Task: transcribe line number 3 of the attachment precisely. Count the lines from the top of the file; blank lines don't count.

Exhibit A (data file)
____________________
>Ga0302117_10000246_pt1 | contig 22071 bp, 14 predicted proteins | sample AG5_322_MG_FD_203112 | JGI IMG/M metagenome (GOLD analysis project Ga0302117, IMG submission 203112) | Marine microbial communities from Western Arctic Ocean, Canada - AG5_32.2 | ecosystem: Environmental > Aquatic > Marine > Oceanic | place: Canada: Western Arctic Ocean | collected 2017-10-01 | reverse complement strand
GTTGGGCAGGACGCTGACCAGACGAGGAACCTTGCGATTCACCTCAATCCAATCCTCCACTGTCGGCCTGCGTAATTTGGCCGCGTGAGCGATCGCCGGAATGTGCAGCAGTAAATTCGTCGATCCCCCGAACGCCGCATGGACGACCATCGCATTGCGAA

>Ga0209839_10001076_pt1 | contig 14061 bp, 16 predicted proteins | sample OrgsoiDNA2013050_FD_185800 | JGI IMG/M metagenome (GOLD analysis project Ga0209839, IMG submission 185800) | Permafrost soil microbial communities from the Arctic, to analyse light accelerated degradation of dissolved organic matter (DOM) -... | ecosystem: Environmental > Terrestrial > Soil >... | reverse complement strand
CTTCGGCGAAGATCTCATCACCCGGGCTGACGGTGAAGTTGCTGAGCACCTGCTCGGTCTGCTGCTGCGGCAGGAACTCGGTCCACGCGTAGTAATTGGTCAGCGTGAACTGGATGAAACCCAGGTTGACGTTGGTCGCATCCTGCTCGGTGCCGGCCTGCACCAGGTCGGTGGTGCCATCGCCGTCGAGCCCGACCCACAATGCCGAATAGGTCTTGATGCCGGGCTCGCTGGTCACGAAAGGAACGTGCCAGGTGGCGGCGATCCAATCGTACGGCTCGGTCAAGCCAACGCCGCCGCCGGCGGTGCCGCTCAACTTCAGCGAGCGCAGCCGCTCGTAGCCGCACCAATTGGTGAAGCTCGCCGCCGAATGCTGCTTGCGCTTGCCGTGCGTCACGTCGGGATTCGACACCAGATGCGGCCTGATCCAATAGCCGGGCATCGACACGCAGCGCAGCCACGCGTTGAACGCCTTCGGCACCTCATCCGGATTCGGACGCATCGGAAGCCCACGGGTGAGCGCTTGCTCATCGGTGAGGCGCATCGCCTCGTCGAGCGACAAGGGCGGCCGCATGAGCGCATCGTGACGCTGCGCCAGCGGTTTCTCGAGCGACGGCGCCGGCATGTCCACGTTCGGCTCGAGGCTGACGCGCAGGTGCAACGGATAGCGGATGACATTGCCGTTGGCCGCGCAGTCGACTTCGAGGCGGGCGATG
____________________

>Ga0209839_10001076_pt1 | contig 14061 bp, 16 predicted proteins | sample OrgsoiDNA2013050_FD_185800 | JGI IMG/M metagenome (GOLD analysis project Ga0209839, IMG submission 185800) | Permafrost soil microbial communities from the Arctic, to analyse light accelerated degradation of dissolved organic matter (DOM) -... | ecosystem: Environmental > Terrestrial > Soil >... | reverse complement strand